So I resigned myself to taking the super-long bus trip to UB, as I didn’t want to spend a bunch of money on a plane ticket (if there were flights straight from Uliastai to Murun, I probably would have done that, but pretty much all domestic flights in Mongolia are through UB)

So on Monday I bought my bus ticket to UB (my supervisor helped me get a window seat so I could rest my head against it to sleep, and she made sure they wouldn’t put a man in the seat next to me for safety reasons). Monday morning was also when I found out that my khashaa family wanted to take back the wooden floor that my ger is built on (the health department owns my ger but my khashaa family owns the wooden floor) because they want to sell it (I guess they really need money for something because it apparently couldn’t wait a couple weeks until I’m back from the Reindeer Camp).

So I was told I had to pack up all my things in my ger that day so that they could take it down while I’m gone. My supervisor and I went back to my ger to try to pack up all the stuff that actually belongs to me (as opposed to the furniture which is the health department’s) while at the same time trying to figure out what I need for the Reindeer Camp to make sure it didn’t get packed away. Then after lunch we went back with a coworker who has an SUV to take all the boxes to the health department. They put all the stuff I don’t need for the Reindeer Camp into the basement of the health department, and I stayed the night in one of the health department’s “hotel rooms.”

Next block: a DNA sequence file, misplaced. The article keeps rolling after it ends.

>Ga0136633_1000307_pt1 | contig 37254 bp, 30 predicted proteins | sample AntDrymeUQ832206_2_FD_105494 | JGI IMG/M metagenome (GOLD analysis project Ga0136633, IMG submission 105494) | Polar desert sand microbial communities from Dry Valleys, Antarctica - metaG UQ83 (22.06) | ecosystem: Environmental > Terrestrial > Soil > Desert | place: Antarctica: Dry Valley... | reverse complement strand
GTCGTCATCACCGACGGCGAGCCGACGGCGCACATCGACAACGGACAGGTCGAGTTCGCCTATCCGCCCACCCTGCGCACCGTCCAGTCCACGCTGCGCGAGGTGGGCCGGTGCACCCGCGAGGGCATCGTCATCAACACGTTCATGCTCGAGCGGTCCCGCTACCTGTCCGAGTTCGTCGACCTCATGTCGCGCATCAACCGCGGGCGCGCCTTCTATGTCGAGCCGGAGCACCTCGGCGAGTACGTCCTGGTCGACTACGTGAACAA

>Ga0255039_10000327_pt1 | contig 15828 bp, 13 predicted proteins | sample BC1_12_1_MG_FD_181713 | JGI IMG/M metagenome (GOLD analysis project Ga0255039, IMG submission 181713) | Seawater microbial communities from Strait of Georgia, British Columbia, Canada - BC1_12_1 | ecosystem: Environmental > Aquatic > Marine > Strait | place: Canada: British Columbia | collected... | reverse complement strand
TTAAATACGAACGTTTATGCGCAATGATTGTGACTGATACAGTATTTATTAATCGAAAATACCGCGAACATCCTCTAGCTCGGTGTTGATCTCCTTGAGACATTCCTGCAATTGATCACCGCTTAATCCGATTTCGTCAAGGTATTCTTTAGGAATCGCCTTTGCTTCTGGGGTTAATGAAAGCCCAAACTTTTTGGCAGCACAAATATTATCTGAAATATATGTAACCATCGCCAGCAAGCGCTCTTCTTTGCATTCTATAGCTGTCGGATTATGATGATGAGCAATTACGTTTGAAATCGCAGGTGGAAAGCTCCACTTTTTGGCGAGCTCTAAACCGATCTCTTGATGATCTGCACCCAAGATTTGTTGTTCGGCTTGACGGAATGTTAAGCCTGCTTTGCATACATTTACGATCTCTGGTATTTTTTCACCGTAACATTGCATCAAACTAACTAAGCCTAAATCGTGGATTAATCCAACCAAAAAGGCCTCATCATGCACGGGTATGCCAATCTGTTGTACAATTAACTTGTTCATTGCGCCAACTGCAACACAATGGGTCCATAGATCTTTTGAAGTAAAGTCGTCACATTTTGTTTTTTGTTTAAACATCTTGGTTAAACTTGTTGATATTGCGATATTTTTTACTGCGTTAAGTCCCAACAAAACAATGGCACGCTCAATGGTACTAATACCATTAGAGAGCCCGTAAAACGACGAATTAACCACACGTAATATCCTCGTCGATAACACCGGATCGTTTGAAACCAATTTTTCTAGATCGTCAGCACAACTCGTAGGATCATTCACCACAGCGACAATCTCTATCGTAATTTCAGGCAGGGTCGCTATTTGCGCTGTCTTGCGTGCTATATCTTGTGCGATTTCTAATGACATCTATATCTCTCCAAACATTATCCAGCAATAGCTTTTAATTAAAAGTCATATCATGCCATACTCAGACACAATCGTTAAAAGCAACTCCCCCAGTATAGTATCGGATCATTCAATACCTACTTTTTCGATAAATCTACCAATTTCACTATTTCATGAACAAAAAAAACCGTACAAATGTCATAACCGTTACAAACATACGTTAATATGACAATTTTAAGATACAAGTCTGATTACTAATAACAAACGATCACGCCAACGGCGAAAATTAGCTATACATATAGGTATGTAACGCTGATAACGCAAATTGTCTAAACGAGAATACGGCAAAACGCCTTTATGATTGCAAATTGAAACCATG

The health department doesn’t have a wooden floor to put my ger on yet, so they’re going to have me come back and stay in the hotel room between when I come back from the Reindeer Camp and when I leave for the second half of PST (which is thankfully only about 8 days), then they’ll hopefully have my ger set back up when I come back to Zavkhan for good at the end of August.

So yeah, that was my excitement the day before heading off to UB. Nothing like coming into work and being told you have to go back home and pack up all your possessions in just a few hours!

Also, when I went to get my bus ticket, I found out that the buses now leave at 2pm instead of 9am, so while that at least gave me time to pack for the trip on Tuesday since I obviously didn’t have time to do that on Monday, it will be cutting it close in terms of arriving in UB to catch the bus to Huvsgul, the last of which leaves at 6pm on Wednesday (and we’re supposed to all be in Murun by Thursday morning).

I will obviously have a nice, long post about the Reindeer Camp when I get back, though that won’t be for about 3 weeks! Wish me luck on my travels!

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7 thoughts on “The Joys Leading Up To Reindeer Camp

  1. hi, hope reindeer adventure inspiring for you. I am in darkhan till end of july, doing a few yoga and english classes at the dharma centre here. Wondering if the kids camps or trainers would like some yoga? Am keen to get out into countryside in spare time. Any.contacts you can give me or even suggestions of peaceful places to stay near here?

    our last
    childrens camp near here?

    you givee any contacts